Hanging in the Spaces

    now a shy greyhound sleeping
    in the crook of my surprised arm
    gentle we are, cradling the edge of daylight
    savings time
    we are in that hour
    that everyone "gains" --
    earlier, before time poised
    to throw itself at winter (trusting winter
    to be there when it landed) I drove staring
    the moon half full, all golden,
    watching me round every curve, 
    every cloud --
    raccoons everywhere staring through bushes --
    eyes glowing like quarters on sidewalks
    sudden flashes of reflection at me and me
    throwing myself on the brake, startled
    behind headlights.  I tried to count them, looking for you.
    behind their masks
    their eyes shining, revealing them and I
    kept expecting your shining
    eyes to reveal you to me in my light
    too much dark
    you, light me.

    I wonder what you remember
    as the clouds settle themselves like hens
    around your winter tent
    (too many words create mist
    in the valleys) a half moon through clouds
    walking the hills the whole sky collecting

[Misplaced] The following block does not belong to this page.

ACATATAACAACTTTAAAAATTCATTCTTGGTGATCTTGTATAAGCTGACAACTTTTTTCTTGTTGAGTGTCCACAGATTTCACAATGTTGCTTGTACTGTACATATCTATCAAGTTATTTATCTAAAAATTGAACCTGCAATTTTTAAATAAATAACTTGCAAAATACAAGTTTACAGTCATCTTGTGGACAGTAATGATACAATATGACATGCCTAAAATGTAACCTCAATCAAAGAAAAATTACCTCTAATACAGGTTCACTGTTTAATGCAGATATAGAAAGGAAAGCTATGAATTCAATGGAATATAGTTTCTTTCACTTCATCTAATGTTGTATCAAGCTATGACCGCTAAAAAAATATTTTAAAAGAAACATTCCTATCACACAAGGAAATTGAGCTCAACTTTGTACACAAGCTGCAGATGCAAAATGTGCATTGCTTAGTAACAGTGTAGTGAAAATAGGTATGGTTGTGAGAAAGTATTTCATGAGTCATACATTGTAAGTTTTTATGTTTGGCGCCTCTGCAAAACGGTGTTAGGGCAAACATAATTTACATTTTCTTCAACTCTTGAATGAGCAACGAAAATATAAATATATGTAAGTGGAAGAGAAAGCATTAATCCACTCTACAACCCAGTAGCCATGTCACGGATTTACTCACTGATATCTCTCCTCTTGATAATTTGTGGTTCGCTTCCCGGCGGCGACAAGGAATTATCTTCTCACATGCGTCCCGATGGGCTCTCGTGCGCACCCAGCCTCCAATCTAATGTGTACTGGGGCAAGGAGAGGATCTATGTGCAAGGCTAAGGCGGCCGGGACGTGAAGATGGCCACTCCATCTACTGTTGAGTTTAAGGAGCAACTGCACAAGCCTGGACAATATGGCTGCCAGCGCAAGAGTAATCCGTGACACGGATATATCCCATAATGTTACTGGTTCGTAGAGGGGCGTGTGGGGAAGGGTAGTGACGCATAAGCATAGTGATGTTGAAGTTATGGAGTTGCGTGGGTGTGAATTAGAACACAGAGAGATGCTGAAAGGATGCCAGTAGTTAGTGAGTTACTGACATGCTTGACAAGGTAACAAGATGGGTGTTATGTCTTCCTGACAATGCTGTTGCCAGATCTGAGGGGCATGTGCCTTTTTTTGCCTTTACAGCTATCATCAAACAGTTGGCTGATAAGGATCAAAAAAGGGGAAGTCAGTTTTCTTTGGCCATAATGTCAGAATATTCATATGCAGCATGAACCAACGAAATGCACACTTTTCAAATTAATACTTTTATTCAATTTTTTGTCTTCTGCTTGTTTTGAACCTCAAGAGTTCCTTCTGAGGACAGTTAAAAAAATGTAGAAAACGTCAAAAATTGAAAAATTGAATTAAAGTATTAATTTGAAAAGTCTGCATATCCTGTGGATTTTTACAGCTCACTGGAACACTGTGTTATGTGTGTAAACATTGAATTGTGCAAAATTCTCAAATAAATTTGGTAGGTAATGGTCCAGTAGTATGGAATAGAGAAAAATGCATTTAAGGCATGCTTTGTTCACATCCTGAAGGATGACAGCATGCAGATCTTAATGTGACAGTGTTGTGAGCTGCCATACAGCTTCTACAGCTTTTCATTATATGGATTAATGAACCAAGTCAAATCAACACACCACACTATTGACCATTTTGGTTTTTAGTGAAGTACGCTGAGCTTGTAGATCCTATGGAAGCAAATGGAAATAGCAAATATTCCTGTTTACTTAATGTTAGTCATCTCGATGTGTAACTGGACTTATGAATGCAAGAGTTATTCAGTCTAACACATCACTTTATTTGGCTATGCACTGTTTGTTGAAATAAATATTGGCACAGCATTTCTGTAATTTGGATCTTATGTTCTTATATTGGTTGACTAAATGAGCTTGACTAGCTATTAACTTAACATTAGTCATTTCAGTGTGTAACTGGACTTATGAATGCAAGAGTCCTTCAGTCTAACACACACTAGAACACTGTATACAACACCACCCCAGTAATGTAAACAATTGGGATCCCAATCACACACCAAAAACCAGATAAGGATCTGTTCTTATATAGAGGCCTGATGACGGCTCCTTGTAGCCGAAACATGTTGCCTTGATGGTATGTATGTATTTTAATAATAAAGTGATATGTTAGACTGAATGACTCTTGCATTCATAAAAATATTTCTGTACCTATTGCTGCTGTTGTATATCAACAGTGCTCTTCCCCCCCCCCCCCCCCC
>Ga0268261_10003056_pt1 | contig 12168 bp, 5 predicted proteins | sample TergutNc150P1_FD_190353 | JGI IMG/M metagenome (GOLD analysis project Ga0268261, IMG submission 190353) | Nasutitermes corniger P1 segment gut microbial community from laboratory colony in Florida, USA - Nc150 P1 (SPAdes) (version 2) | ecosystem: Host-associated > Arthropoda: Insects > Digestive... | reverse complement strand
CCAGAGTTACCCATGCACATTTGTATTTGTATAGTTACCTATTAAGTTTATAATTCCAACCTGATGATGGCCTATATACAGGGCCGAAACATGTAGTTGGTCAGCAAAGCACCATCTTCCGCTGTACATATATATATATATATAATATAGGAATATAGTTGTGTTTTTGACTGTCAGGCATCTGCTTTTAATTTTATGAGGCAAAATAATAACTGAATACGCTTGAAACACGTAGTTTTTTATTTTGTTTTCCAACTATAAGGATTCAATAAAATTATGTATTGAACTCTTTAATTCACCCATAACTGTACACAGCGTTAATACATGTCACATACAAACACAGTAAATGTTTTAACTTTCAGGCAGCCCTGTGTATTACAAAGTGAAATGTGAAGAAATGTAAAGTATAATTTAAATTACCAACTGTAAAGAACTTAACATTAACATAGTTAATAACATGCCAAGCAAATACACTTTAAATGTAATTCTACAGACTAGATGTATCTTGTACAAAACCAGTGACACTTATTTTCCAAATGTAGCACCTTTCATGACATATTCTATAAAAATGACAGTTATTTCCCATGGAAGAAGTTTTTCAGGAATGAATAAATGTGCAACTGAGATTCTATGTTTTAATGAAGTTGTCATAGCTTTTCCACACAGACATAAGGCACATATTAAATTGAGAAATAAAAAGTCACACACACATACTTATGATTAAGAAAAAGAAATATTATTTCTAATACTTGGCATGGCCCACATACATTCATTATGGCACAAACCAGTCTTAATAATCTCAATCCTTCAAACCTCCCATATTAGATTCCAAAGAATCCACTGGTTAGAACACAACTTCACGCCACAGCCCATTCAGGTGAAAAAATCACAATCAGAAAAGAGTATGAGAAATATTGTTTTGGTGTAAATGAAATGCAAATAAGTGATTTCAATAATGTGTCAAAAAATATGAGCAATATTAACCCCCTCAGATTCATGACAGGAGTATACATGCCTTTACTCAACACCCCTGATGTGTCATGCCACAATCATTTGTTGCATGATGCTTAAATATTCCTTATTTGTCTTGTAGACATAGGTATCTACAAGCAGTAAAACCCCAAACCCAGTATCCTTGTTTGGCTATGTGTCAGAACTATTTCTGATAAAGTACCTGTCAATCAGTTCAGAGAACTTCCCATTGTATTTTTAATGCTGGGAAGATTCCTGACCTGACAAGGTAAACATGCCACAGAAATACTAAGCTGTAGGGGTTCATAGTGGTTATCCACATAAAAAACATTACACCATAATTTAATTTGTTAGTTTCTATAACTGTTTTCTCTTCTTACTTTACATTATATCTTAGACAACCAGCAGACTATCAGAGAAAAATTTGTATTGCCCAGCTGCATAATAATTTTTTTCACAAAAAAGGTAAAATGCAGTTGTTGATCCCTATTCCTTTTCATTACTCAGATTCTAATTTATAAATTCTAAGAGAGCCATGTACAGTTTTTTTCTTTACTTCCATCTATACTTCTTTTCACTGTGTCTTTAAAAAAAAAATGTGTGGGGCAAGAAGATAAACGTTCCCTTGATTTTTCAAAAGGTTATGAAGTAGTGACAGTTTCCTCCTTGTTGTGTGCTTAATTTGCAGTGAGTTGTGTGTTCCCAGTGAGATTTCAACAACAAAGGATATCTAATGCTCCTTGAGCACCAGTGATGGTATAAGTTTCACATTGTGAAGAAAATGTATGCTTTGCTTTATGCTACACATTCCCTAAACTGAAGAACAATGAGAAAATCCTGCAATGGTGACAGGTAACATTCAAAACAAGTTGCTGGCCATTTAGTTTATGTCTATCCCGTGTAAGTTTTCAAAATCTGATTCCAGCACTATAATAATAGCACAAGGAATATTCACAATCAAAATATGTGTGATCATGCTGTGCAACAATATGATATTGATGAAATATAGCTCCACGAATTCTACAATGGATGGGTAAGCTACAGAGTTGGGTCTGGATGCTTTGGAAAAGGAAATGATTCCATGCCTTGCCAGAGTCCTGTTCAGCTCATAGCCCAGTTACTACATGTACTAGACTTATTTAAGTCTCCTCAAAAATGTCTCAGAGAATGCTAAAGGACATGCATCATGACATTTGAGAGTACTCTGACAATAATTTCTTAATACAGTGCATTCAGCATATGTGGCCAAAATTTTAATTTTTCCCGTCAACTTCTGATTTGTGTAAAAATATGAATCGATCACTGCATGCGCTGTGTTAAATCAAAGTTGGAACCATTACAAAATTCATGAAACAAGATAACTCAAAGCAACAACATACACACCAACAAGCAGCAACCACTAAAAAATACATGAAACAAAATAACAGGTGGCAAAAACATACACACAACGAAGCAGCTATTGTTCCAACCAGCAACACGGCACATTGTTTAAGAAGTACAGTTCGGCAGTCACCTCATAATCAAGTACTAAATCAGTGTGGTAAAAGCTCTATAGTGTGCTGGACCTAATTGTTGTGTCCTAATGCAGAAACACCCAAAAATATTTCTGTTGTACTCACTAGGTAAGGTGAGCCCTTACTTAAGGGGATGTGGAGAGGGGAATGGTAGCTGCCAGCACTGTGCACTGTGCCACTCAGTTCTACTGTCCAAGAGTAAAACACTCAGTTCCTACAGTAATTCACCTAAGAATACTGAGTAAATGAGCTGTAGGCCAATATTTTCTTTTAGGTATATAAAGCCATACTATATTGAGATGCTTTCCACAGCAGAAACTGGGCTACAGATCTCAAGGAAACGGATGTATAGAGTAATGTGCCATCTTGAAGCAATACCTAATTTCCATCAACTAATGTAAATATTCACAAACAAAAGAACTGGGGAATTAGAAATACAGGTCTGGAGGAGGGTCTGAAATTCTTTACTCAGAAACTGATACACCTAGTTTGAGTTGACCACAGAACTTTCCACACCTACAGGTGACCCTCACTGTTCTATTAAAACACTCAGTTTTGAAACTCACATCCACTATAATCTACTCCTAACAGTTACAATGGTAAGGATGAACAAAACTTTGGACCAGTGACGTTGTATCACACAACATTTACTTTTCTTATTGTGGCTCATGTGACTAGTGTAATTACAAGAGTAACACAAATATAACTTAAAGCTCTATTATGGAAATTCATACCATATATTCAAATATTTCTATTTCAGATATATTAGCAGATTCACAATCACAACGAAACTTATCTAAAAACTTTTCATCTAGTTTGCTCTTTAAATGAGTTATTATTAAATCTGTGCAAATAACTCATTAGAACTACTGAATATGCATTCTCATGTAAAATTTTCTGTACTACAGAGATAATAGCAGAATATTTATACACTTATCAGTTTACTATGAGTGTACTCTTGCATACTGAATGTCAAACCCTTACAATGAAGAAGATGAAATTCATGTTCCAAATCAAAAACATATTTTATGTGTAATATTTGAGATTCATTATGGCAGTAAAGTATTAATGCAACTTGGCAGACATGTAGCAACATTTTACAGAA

the light of the moon and one farmhouse,
    the trains (have the trains always been there in love?)
    always with you they were contained
    freedom, hollow prairie
    loneliness.  we put our arms around (last
    spring) one another, listening to the train --
    looking skyward, Orion dipping
    slowly; our train, every night, appeared in a grove
    of trees, its light only in the orchard
    blazing its hello and farewell all
    in one sweeping rush:
    gone again.  pulling its light away from
    our faces, though upturned, no longer reflect
    its headlight, the moon reclaiming its role.

    now, not wanting to move, to betray
    the trust of the trembling
    greyhound delicate
    chin on my wrist I
    realize looking for you I was wrong
    waiting for that raccoon flash, realize
    you were always the train.  I never saw
    that your light came once, grew brighter
    as we grew closer and suddenly you pulled
    your light back and flew past me
    off into the misty night again.  only now, hesitating on the ledge,
    fearing that daylight savings
    is moonlight's loss; knowing the clouds
    come from too much warm, only
    now can I see this truth: I've been standing
    in this grove a long time; watched your light
    turn away from me, leave,
    my moonlight steady watching your lost prairie
    train flight and I have loved your echoes too long.

31 October 99
Painting Studio